• Figure 3 is a schematic of a typical radar system;
    • Figure 4 is a schematic showing the elements of a system according to an embodiment of the invention;
    • Figure 5 is a structure chart showing the main elements of an OCAS system;
    • Figure 6 is a schematic illustration of an example of the determining of a vertical warning boundary for an OCAS system;
    • Figure 7 is a schematic illustration of an example of detection and warning zones in an example of the utilisation of an OCAS system to warn of a wind turbine for aircraft travelling at a speed of less than 200 knots;
    • Figure 8 is a schematic illustration of an example of detection of warning zones in an example of the utilisation of an OCAS system;
    • Figure 9 shows an antenna configuration for a radar in an OCAS system;
    • Figure 10 shows a more detailed schematic diagram of a radar antenna as shown in Figure 9;
    • Figure 11 shows a more detailed schematic diagram of an antenna structure as shown in Figure 9 with the addition of controlling signal generation electronics;
    • Figure 12 shows a schematic illustration of examples of antenna panel designs for an antenna architecture as shown in Figure 9 or 10;
    • Figure 13 shows a schematic illustration of an example of a feed network for antenna panel designs for an antenna architecture such as the one shown in Figure 9 and 10;
    • Figure 14 is a schematic illustration of an almost cylindrical support frame and radome for an antenna architecture as shown in Figure 9, 10 or 11 with a mounting suggestion for a favourable positioning of a non-direction VHF antenna;
    • Figure 15 is a schematic illustration of more details of the support frame in an antenna architecture as shown in Figure 9, 10, 11 or 14 where each individual antenna panel is covered by a panel radome of an OCAS system;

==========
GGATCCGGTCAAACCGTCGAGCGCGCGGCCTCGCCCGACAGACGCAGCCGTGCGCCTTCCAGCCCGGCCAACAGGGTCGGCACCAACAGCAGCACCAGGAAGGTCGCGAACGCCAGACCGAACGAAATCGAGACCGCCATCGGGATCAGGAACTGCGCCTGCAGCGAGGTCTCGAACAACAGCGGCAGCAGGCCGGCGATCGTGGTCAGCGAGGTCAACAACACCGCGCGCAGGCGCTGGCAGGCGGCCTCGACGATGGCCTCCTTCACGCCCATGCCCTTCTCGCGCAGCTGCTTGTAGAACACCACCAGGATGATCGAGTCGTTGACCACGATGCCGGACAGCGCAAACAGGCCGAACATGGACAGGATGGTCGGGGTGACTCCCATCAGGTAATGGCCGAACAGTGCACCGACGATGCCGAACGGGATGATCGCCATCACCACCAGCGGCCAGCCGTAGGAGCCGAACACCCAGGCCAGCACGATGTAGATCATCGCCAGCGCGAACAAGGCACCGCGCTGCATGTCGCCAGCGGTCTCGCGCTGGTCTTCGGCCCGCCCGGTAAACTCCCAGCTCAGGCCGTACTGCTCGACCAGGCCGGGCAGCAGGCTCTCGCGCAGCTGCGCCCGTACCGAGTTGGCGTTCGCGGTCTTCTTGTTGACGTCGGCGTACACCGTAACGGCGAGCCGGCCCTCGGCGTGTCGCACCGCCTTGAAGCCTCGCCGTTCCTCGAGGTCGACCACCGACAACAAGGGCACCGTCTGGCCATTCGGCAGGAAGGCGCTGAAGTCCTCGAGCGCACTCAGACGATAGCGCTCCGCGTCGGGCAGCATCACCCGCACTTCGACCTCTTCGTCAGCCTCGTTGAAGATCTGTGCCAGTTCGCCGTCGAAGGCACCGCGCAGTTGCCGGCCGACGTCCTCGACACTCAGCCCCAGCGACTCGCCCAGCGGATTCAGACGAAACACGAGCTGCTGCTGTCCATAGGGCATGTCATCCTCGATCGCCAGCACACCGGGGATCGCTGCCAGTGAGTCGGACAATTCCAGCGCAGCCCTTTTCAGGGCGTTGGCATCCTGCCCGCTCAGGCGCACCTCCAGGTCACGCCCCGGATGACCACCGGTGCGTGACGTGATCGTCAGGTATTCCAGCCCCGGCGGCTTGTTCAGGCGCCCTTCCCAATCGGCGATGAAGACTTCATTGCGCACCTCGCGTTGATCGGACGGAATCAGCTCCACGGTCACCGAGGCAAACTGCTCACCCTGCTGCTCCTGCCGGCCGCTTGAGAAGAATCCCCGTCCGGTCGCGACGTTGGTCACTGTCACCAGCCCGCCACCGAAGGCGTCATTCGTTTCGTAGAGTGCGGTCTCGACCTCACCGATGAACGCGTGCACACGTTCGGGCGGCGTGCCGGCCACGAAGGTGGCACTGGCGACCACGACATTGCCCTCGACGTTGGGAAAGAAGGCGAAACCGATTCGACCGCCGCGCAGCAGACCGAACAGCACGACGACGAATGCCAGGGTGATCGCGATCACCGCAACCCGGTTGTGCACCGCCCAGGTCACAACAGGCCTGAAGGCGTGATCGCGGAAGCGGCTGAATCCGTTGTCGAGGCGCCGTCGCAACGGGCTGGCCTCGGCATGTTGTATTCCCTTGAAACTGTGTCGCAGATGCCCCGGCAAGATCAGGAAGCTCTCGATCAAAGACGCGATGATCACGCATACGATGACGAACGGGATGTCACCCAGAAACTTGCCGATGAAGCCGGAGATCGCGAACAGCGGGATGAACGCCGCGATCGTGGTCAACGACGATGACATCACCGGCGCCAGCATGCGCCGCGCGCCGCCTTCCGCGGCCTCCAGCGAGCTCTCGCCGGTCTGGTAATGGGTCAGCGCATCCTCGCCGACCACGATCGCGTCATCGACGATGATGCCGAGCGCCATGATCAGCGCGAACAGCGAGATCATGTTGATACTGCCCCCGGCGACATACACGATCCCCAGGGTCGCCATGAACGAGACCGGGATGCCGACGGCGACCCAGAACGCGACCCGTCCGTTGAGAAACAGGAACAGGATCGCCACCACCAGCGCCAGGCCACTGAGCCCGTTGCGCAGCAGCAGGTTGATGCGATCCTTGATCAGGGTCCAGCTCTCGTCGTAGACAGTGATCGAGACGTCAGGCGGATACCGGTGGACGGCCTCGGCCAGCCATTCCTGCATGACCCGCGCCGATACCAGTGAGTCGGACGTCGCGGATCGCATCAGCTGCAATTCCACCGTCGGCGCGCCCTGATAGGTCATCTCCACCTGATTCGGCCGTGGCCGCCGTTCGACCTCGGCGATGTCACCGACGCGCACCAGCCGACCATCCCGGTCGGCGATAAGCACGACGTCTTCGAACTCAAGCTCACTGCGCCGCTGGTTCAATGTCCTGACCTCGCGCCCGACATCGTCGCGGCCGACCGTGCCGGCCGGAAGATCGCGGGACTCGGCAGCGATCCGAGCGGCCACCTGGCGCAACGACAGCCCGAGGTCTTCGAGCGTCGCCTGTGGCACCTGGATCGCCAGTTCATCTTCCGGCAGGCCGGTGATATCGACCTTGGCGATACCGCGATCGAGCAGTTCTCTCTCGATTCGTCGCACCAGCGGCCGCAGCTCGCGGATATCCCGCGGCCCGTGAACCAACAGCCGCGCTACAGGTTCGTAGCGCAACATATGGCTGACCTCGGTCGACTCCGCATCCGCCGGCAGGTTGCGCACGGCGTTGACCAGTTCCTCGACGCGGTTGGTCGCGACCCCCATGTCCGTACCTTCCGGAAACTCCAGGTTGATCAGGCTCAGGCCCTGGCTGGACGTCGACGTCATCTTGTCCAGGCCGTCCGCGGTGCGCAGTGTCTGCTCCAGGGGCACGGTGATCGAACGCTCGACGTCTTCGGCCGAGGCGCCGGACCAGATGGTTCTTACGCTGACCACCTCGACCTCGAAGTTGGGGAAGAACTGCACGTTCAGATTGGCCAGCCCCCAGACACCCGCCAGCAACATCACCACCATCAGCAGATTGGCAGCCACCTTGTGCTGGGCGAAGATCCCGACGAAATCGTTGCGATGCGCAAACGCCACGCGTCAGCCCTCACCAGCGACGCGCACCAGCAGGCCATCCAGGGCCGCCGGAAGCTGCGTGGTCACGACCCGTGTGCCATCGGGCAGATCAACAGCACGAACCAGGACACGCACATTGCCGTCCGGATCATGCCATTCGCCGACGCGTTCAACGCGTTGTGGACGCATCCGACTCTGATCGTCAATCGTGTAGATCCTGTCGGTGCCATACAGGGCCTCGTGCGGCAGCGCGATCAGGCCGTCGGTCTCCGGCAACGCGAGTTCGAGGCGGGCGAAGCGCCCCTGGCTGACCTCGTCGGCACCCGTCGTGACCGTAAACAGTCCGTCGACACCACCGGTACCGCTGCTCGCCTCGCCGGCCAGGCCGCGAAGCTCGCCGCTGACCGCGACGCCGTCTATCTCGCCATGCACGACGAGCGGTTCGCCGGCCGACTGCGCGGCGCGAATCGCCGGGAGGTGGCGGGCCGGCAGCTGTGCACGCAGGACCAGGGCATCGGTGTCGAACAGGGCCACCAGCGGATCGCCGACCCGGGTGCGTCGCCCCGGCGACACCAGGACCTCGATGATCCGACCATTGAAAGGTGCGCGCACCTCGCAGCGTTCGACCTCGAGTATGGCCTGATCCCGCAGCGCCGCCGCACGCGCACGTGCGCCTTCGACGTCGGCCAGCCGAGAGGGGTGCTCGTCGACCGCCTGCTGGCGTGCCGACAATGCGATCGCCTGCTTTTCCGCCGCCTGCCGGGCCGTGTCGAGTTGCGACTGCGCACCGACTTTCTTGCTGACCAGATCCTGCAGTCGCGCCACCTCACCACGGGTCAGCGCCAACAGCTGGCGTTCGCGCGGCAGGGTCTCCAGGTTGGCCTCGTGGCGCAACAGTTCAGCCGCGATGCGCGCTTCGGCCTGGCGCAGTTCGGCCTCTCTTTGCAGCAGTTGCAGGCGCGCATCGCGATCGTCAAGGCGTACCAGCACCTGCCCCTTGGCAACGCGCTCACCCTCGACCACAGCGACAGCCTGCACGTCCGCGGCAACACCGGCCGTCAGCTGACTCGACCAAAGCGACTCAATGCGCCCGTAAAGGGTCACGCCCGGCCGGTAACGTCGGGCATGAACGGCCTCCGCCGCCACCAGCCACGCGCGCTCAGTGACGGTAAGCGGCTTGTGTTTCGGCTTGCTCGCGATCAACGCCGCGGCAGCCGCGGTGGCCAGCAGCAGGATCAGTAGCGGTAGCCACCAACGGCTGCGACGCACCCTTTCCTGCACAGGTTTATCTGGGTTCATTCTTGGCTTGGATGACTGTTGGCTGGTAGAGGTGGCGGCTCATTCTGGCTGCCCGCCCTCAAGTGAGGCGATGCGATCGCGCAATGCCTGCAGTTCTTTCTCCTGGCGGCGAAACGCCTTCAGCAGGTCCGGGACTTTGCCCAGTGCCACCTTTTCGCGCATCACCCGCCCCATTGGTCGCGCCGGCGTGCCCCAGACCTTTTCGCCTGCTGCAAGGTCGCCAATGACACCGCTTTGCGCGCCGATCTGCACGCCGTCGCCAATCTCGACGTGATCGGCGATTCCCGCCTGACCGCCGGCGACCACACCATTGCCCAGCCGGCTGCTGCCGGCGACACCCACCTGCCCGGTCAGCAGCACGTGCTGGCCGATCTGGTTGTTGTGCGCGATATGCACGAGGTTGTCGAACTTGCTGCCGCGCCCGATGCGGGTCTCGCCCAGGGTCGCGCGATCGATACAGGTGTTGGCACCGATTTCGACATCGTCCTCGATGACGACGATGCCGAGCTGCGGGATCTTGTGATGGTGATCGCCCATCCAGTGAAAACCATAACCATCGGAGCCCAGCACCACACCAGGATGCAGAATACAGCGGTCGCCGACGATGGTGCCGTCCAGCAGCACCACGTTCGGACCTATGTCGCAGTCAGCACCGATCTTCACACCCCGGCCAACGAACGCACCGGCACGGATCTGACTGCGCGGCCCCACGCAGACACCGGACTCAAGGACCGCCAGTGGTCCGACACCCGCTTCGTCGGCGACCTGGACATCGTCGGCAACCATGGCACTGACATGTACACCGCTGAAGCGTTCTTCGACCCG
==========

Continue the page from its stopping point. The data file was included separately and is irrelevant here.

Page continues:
• Figure 16 is a schematic side view of a cell portion of a wind turbine incorporating a LIDAR detection unit;
    • Figure 17 is a schematic of a control system for controlling the yaw and pitch of a wind turbine;
    • Figure 18 is a schematic view of a turbine seen from above incorporating a rotatable LIDAR detector; and
    • Figure 19 shows the steps undertaken by a control unit in controlling a yaw and pitch system of a wind turbine.
    Detailed Description of Preferred Embodiments
  • Figure 2 shows an arrangement according to a first embodiment of the invention. As shown in the figure a wind turbine 21 is equipped with a radar detection unit 22, which is mounted at a position above ground level, preferably on the turbine tower but possibly on the turbine nacelle. The radar detection unit emits radar pulses and detects reflections from objects. In response to detecting an object, one or more actions may be carried out as described below.
  • A schematic of an example radar unit is shown in Figure 3. An antenna is provided to emit electromagnetic waves of a predetermined bandwidth. The radar signal emitted by the radar unit is generated by the waveform generator before being amplified by power amplifier 33. Together these units may be considered an emitter 36. The radar signal reflections, resulting from reflections from objects in the path of the radar signal, are received/collected by the antenna before being passed on to a receiver unit 34 and signal processing unit 35 for subsequent processing to extract information on the reflecting object. A duplexer 37 may be required to prevent damage to the receiver when the high power emitter is being used.
  • The radar unit is configured to detect moving objects, such as aircraft 23, within the vicinity of the wind turbine 21. The radar unit is configured to detect aircraft or similar objects within predetermined detection regions within the airspace surrounding the wind turbine. Preferably, the radar unit is configured to detect objects at least 50m - 200m away from the turbine and may be configured to detect objects considerably further away such as several kilometres. The radar unit preferably operates in the L-band.